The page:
Art imitating life on Merrion Square

Tourists rarely buy, according to one of the many talented artists whose art forms the half kilometre long exhibition along Merrion Square every Sunday. They used to buy before things got so fussy at airports, he tells me, with the pictures well bubble-wrapped to ensure they’d pass. Though airport security changes and recession have made times tough for most residents of this open air gallery, he perseveres every Sunday – to try and sell his art, to talk to those who inquire.
Whether you can post it, ship it, or run the packaging gauntlet at an airport, if you’re looking for an artistic piece of Dublin to bring home, Merrion Square is a good place to start. Founded in 1985, this exhibition along Dublin’s Georgian mile is home to 200 or so artists from 10 a.m.-6 p.m. every Sunday (some exhibit on Saturdays). They sell scapes of the city, the sea, suburbia, exurbia, and beyond. If you’re looking for portraits, modern art or depictions of Ireland beyond the metropolis, these too are available. All art is original, all exhibitors licenced, with the queue for a permit currently about two years.
Pictures of all sizes are available, with prices starting around €20. A4 sized originals, usually framed, seem to start from €100-200. The recent economic upturn has failed to greatly improve their lot and along with each new year bringing new artists, the exhibition has grown in size this year, with 72 new artists displaying. The artists, therefore, are willing to negotiate. Though many frustratingly don’t display prices, don’t be afraid to ask as hidden bargains can be found.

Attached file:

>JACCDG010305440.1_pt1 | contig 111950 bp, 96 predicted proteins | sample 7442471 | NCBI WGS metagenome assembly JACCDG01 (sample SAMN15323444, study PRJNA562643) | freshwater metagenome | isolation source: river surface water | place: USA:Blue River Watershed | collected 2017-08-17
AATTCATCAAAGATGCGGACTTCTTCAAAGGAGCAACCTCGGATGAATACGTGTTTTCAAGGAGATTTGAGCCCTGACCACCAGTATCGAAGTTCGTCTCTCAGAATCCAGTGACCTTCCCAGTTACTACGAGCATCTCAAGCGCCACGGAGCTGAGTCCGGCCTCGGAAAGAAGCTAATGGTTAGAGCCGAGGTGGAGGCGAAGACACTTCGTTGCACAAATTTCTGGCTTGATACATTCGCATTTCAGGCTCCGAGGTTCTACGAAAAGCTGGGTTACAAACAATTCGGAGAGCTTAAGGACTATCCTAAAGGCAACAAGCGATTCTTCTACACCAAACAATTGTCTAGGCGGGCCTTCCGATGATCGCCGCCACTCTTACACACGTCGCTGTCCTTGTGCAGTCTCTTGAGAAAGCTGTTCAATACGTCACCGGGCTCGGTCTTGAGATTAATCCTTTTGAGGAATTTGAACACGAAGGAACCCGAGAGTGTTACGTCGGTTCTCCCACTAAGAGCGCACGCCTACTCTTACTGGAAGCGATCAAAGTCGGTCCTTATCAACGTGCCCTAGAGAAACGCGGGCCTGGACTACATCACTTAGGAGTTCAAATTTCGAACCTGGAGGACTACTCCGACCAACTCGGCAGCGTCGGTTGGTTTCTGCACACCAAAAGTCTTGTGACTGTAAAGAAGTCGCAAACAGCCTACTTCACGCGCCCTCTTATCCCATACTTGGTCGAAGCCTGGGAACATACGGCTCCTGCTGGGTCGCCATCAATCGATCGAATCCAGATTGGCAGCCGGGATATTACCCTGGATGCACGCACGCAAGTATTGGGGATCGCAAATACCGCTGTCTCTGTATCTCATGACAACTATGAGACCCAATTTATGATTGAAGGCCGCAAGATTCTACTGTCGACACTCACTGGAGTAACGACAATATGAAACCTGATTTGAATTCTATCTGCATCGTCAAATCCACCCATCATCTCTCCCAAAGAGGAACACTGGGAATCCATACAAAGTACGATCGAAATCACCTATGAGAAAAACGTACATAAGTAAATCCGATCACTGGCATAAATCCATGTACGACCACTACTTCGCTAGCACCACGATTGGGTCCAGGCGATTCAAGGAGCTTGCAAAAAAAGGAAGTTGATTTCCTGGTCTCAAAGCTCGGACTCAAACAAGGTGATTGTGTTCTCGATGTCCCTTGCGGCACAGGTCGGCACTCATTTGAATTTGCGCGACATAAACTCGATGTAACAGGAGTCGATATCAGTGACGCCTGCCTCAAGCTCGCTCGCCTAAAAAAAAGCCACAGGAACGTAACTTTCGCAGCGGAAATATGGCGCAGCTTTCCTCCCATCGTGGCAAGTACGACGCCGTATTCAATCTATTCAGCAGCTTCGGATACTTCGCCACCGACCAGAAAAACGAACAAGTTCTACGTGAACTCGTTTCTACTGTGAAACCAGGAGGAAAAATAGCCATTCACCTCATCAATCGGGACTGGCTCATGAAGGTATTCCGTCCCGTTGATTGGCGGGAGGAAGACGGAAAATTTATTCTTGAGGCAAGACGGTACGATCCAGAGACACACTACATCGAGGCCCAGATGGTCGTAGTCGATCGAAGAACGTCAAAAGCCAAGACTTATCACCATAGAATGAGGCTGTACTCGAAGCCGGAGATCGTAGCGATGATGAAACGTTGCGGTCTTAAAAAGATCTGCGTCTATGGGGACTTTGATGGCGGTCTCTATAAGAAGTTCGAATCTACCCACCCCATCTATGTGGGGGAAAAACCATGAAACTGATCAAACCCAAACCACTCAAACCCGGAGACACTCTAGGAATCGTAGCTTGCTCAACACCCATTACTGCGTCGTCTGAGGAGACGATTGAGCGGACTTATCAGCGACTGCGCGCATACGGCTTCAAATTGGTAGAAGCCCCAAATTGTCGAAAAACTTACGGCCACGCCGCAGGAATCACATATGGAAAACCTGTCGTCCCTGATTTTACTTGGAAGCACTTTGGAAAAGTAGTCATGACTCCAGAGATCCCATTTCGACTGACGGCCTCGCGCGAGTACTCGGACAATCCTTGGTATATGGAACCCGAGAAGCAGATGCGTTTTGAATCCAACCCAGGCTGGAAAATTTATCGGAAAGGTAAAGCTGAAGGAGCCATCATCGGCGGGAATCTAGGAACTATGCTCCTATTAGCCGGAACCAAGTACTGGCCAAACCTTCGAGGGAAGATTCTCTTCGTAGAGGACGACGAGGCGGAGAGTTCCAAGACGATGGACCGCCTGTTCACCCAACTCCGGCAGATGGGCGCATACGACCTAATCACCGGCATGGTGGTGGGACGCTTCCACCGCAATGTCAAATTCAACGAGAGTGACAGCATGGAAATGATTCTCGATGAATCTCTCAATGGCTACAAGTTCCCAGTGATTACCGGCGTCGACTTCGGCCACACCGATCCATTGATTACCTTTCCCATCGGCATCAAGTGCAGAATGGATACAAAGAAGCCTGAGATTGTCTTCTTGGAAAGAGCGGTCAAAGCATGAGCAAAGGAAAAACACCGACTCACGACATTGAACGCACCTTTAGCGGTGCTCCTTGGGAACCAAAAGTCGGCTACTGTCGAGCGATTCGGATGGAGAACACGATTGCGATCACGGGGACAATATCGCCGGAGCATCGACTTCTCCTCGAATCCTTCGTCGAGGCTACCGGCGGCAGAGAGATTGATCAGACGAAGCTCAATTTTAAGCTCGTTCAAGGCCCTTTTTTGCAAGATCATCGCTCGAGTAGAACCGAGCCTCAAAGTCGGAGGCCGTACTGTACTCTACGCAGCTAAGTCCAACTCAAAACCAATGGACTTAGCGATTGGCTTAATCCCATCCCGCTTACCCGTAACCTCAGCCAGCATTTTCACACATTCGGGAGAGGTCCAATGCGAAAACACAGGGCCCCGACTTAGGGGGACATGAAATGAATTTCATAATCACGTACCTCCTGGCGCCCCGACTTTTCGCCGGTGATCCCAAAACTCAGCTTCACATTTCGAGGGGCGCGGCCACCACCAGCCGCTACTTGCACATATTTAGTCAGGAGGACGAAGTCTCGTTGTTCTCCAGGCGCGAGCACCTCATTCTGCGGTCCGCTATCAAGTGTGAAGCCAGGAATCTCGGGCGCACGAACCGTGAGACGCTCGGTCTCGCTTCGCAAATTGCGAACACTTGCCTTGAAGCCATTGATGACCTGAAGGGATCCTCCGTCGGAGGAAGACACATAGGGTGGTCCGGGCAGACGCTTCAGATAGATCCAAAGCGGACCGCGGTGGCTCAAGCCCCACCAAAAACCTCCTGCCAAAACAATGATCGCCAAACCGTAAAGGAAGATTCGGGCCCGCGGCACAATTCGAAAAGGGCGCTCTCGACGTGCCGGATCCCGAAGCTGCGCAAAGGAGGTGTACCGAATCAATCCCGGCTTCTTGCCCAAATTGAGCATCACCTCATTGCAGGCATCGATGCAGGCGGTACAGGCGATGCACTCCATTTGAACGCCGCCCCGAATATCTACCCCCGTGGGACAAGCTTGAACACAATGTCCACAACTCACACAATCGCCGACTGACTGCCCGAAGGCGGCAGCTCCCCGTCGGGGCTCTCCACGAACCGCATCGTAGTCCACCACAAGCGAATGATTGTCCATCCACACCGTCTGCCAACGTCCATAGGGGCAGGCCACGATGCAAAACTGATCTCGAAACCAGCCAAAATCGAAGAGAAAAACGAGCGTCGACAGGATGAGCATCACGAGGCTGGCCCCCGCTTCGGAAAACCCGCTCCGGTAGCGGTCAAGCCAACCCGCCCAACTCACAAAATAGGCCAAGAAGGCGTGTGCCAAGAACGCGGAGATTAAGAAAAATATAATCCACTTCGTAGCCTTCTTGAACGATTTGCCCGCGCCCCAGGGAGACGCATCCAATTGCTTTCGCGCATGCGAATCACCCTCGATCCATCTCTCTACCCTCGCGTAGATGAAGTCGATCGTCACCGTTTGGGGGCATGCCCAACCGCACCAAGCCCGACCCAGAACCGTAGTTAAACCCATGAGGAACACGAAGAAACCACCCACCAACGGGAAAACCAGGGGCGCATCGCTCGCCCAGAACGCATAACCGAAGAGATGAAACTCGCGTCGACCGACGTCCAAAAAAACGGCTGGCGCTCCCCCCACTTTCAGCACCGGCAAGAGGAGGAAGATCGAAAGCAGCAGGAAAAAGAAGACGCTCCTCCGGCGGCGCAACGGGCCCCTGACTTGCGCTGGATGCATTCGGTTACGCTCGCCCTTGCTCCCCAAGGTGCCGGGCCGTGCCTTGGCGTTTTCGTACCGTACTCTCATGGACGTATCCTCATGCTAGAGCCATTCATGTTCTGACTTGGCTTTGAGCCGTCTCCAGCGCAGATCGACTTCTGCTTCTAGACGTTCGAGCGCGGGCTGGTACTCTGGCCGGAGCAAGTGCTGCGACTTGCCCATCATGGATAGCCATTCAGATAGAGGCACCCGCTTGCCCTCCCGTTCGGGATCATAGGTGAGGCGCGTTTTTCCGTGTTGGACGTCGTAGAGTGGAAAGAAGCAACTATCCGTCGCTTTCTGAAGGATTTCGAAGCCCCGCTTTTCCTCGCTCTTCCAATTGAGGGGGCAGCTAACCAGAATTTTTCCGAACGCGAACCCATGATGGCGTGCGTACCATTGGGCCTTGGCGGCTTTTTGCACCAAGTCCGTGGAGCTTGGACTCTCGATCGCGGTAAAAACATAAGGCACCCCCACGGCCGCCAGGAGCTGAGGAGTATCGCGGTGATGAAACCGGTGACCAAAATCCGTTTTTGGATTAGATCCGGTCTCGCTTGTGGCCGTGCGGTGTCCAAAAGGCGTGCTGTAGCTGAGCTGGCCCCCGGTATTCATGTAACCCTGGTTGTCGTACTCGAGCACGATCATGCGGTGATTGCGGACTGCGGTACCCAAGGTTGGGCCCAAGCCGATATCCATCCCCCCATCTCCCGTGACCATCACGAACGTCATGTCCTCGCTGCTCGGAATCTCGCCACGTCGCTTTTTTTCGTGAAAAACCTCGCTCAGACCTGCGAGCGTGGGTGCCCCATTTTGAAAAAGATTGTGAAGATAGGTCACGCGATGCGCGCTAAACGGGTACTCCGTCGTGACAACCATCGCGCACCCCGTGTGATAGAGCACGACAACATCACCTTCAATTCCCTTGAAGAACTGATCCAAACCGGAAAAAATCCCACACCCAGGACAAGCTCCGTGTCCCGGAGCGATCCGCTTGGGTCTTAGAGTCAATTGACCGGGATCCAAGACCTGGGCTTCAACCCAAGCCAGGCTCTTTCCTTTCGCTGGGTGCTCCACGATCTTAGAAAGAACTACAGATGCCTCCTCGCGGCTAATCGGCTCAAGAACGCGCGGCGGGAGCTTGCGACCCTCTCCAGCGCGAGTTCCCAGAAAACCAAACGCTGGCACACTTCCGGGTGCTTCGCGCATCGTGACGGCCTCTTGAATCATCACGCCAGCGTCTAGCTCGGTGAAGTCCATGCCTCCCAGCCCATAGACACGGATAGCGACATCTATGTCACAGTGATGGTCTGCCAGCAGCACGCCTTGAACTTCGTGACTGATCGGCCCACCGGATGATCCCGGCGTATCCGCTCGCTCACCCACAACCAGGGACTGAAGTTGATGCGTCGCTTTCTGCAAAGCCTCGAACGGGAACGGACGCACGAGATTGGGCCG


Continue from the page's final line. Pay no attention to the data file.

Even if you’re not interested or can’t buy, a leisurely walk around this high quality exhibition is worthwhile. You get a feel for the places and people that define Dublin artists’ work, including contemporary heroes, heroines and recent architectural changes. The afternoons can be long for the artists, and most are happy to talk about their work, their material and inspiration. Many proffer their business cards immediately, which you might be glad of when you get home.
Give yourself forty minutes. Wear sunglasses if you want to avoid their eye. If you’re buying and find that final choice tormenting, don’t be surprised. Take a break and go for coffee. The answer should present itself, and hopefully the prized possession will still be waiting – a piece of Ireland to bring home with the memories.

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